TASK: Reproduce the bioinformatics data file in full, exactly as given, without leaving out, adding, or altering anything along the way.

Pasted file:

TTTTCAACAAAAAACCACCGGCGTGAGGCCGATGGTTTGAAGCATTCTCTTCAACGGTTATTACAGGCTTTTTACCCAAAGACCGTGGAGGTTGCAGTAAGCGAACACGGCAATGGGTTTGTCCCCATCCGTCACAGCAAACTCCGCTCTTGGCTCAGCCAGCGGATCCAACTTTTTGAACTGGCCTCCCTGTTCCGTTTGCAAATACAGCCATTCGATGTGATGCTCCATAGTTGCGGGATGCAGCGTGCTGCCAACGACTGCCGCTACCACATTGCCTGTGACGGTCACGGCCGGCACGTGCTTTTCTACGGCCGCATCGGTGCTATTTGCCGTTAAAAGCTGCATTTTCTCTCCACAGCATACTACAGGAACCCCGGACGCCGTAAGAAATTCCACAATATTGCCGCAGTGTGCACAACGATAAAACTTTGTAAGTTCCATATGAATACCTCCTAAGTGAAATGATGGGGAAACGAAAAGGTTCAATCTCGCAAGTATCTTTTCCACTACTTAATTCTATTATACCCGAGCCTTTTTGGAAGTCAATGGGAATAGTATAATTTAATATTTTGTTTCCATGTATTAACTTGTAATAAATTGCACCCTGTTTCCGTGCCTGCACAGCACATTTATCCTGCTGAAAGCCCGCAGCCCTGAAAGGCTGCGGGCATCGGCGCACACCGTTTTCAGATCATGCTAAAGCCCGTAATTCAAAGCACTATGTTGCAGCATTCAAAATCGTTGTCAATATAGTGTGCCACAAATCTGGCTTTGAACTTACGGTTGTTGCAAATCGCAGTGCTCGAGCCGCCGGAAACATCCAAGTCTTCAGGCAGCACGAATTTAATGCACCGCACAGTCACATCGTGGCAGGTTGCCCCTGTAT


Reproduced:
TTTTCAACAAAAAACCACCGGCGTGAGGCCGATGGTTTGAAGCATTCTCTTCAACGGTTATTACAGGCTTTTTACCCAAAGACCGTGGAGGTTGCAGTAAGCGAACACGGCAATGGGTTTGTCCCCATCCGTCACAGCAAACTCCGCTCTTGGCTCAGCCAGCGGATCCAACTTTTTGAACTGGCCTCCCTGTTCCGTTTGCAAATACAGCCATTCGATGTGATGCTCCATAGTTGCGGGATGCAGCGTGCTGCCAACGACTGCCGCTACCACATTGCCTGTGACGGTCACGGCCGGCACGTGCTTTTCTACGGCCGCATCGGTGCTATTTGCCGTTAAAAGCTGCATTTTCTCTCCACAGCATACTACAGGAACCCCGGACGCCGTAAGAAATTCCACAATATTGCCGCAGTGTGCACAACGATAAAACTTTGTAAGTTCCATATGAATACCTCCTAAGTGAAATGATGGGGAAACGAAAAGGTTCAATCTCGCAAGTATCTTTTCCACTACTTAATTCTATTATACCCGAGCCTTTTTGGAAGTCAATGGGAATAGTATAATTTAATATTTTGTTTCCATGTATTAACTTGTAATAAATTGCACCCTGTTTCCGTGCCTGCACAGCACATTTATCCTGCTGAAAGCCCGCAGCCCTGAAAGGCTGCGGGCATCGGCGCACACCGTTTTCAGATCATGCTAAAGCCCGTAATTCAAAGCACTATGTTGCAGCATTCAAAATCGTTGTCAATATAGTGTGCCACAAATCTGGCTTTGAACTTACGGTTGTTGCAAATCGCAGTGCTCGAGCCGCCGGAAACATCCAAGTCTTCAGGCAGCACGAATTTAATGCACCGCACAGTCACATCGTGGCAGGTTGCCCCTGTAT